A is for Aden and Z is for Zanzabar


A is for Aden and Z is for Zanzibar... Now what is between? For the world wide classical era philatelist and stamp collector, a country specific philatelic survey is offered by the blog author, Jim Jackson, with two albums: Big Blue, aka Scott International Part 1 (checklists available), and Deep Blue, aka William Steiner's Stamp Album Web PDF pages. Interested? So into the Blues...

Wednesday, September 25, 2013

Madeira

1871-80 Scott 16 5r black "King Luiz"
Red overprint
Quick History
Madeira and the surrounding archipelago in the Atlantic Ocean has been associated with, or part of Portugal since 1420 when Henry the Navigator and his sailors discovered the island.
Location of Madeira north of the Canary islands 
323 miles (520 km) off the African coast
The main city and Capital is Funchal, and the population was 150,000 in 1900. The origin of the archipelago is volcanic, and Pico Ruivo rises to 6,100 feet on Madeira. The largest island by far, Madeira is 35 miles by 14 miles in size.
Madeira, Porto Santo, and Desertas
As noted, the Portuguese have settled Madeira since 1420, and the island was granted administrative autonomy in 1895. Today, the archipelago is part of two Autonomous regions of Portugal, along with the Azores.

Stamps of Portugal can be found used on Madeira from 1853-1867. But, beginning in 1868, overprinted "Madeira" Portuguese stamps were produced. Thirty-two Scott major numbers are noted until 1881. A Vasco da Gama eight stamp common design issue for Madeira was issued in 1898.

And, between 1892-1905, one can also find stamps for Funchal issued.

But, in general, the stamps of Portugal were used on Madeira after the Vasco da Gama issue of 1898, and the Funchal issues through 1905.

There are several exceptions...
• In 1928, a 21 stamp "Ceres" issue was produced for Madeira. It was necessary for postal patrons to use the stamps on mail for six specific days in 1928 & 1929. This was to raise funds for a Museum building.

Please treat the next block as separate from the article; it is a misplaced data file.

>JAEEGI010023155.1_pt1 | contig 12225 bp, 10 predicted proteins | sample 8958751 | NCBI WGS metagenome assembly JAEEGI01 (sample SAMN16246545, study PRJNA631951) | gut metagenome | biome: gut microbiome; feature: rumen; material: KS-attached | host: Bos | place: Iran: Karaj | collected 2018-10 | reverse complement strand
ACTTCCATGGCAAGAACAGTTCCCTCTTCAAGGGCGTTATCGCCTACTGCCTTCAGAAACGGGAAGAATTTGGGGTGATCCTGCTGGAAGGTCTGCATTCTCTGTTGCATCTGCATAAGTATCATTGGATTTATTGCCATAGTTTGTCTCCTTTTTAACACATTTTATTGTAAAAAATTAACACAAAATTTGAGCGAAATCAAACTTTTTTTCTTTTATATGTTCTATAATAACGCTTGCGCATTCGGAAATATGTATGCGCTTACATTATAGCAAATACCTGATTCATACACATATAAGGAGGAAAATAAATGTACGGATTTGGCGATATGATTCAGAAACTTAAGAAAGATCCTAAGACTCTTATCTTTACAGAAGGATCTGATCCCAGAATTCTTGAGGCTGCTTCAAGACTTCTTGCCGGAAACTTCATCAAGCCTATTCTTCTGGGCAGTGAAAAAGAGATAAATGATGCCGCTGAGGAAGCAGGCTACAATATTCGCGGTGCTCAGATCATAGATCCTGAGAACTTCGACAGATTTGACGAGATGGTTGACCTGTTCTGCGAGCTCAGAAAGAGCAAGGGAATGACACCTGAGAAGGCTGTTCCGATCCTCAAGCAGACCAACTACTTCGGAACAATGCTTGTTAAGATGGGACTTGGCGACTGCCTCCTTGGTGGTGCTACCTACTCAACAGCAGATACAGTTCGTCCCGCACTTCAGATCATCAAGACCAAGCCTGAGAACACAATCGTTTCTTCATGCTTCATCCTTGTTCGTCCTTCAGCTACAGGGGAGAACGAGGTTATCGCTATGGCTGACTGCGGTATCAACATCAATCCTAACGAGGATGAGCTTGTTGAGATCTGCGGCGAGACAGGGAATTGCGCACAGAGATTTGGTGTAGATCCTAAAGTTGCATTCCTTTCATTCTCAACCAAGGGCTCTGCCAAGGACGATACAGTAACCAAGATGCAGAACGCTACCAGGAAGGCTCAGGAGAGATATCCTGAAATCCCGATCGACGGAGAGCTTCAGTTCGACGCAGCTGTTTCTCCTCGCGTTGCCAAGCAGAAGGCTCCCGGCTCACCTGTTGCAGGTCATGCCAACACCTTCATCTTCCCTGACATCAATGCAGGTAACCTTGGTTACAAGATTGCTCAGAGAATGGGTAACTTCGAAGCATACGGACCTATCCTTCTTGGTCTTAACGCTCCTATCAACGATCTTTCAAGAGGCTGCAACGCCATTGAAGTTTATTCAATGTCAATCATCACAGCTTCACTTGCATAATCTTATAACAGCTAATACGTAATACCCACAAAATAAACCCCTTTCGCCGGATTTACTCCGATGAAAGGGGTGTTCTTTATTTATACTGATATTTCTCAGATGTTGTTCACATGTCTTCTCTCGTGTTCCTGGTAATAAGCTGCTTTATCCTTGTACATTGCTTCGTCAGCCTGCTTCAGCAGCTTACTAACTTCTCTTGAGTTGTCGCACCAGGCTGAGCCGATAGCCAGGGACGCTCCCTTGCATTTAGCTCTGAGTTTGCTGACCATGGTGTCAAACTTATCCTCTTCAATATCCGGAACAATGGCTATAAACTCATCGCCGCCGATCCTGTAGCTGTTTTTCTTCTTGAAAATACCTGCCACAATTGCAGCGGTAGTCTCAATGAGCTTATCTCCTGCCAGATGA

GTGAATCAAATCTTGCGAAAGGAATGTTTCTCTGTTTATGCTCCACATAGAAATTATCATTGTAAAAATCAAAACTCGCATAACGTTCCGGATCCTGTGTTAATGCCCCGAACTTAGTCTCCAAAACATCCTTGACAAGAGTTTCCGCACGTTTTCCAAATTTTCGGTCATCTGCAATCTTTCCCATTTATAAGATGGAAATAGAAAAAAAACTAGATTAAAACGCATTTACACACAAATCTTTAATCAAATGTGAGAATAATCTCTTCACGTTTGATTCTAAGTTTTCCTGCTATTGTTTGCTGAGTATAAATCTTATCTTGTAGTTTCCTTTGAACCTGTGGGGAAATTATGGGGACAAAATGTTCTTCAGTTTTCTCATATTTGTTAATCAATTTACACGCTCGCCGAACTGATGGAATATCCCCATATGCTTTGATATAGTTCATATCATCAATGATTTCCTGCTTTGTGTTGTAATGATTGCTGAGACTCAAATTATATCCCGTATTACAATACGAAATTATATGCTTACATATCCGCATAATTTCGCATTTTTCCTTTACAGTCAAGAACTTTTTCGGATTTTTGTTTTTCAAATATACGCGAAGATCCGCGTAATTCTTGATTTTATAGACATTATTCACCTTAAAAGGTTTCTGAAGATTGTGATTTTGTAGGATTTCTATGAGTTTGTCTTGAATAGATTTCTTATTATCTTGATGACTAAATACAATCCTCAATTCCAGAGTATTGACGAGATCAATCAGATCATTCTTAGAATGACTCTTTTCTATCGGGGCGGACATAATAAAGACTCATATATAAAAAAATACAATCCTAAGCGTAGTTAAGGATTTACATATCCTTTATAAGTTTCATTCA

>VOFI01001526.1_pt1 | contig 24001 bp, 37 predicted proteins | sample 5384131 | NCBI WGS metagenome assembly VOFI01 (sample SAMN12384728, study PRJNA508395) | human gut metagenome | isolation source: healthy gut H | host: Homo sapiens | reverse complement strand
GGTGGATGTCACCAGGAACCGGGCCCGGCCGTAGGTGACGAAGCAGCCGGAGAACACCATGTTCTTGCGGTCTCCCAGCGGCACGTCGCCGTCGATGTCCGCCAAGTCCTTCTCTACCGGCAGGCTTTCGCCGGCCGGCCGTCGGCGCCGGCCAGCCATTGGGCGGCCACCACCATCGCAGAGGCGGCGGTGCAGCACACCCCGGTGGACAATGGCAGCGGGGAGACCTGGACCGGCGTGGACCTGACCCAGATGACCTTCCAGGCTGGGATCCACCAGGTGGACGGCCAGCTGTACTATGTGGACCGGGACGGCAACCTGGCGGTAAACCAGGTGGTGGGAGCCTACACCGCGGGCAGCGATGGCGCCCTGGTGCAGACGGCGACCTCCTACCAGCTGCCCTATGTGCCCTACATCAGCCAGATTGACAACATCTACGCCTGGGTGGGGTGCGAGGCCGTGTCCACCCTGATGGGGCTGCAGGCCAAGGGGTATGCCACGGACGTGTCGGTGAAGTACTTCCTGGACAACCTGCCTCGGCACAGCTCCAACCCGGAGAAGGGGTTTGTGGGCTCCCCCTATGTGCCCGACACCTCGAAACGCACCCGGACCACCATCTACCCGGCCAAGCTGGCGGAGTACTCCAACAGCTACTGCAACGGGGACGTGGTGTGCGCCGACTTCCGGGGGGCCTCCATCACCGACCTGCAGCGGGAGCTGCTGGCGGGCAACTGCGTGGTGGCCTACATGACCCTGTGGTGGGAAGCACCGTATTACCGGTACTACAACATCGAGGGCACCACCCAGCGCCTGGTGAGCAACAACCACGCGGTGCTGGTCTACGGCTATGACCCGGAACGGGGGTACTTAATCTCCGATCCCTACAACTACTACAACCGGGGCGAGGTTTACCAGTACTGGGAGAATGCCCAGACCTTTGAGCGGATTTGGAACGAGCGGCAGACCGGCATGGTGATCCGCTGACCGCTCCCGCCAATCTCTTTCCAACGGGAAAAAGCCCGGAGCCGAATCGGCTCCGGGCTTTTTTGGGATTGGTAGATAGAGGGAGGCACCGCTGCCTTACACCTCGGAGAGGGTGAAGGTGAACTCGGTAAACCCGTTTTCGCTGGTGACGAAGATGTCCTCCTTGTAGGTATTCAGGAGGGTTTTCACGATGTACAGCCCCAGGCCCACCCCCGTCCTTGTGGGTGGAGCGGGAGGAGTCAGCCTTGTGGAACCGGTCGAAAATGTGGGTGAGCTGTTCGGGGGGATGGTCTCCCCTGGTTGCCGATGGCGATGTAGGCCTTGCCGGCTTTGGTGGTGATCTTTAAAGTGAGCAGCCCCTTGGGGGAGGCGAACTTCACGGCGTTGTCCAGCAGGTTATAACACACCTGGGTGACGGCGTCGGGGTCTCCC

• Postal Tax and Postal Tax Due stamps were produced for Madeira in 1925.

1928 Scott 46 4c orange "Ceres"
Into the Deep Blue
The 2011 Scott Classic Specialized catalogue has, from 1868-1928, 61 regular, and 7 newspaper, postal tax, and postal tax due major stamp descriptions. Total = 68. Of those, 26 are CV <$1-$1+, or 38%.

As noted, there are 27 earlier use Portuguese stamps from 1853-67 postmarked from Madeira, and listed in Scott with A1-A28 numbers. These are expensive (CV $60+-$5000), and would only interest the specialist collector.

Of the Portuguese administration "Madeira" overprinted stamps, those issued between 1868-1881 ( 32 major numbers) have a somewhat high CV. Some ten range from CV $4+-$35+, and are the least expensive. In other words, other than the 1898 Vasco da Gama and 1928 Ceres issues, and the "BOB" issues, the other stamps of Madeira are not cheap. ;-)

A closer look at the stamps and issues
1000 Reis = 1 Milreis
100 Centavos = 1 Escudo (1925)
1868-70 Scott 10 25r rose "King Luiz"
Black or Red Overprint
The first four stamp issue of January 1, 1868 had the above design, but imperforate, and with a black overprint. These have a high CV ($100+- $400+), and probably are out of reach of most WW classical collectors.

The next nine stamp issue of 1868-70 has perforation 12 1/2 and with a King Luiz motif, as illustrated above. This design bears a superficial familiarity to the next design, except here the horizontal tablet behind the upper numerals ends round with an up-turn, and the tablet behind the lower numerals ends round with a down-turn. (Not the only difference, but one of the easiest to spot.)

The CV for this overprinted issue ranges from $10+- $400+.

Scott has an ominous note about reprints: stout white paper, rough perforation 13 1/2; or thin white paper, clean perforation 13 1/2. A wide "D" and "R" on the overprint is noted. CV = $10. Check Scott for more information.
1871-80 Scott 23 25c rose "King Luiz"
Black or Red overprint
The 1871-80 issue is, as above, and consists of 16 major stamp descriptions. Note here the design has the upper and lower tablets behind the numerals end horizontal and "square". Perforation is either 12 1/2 or 13 1/2. Two types of overprints are found: One with a wider "D".

The CV is fairly high, but six stamps are $4+-$30.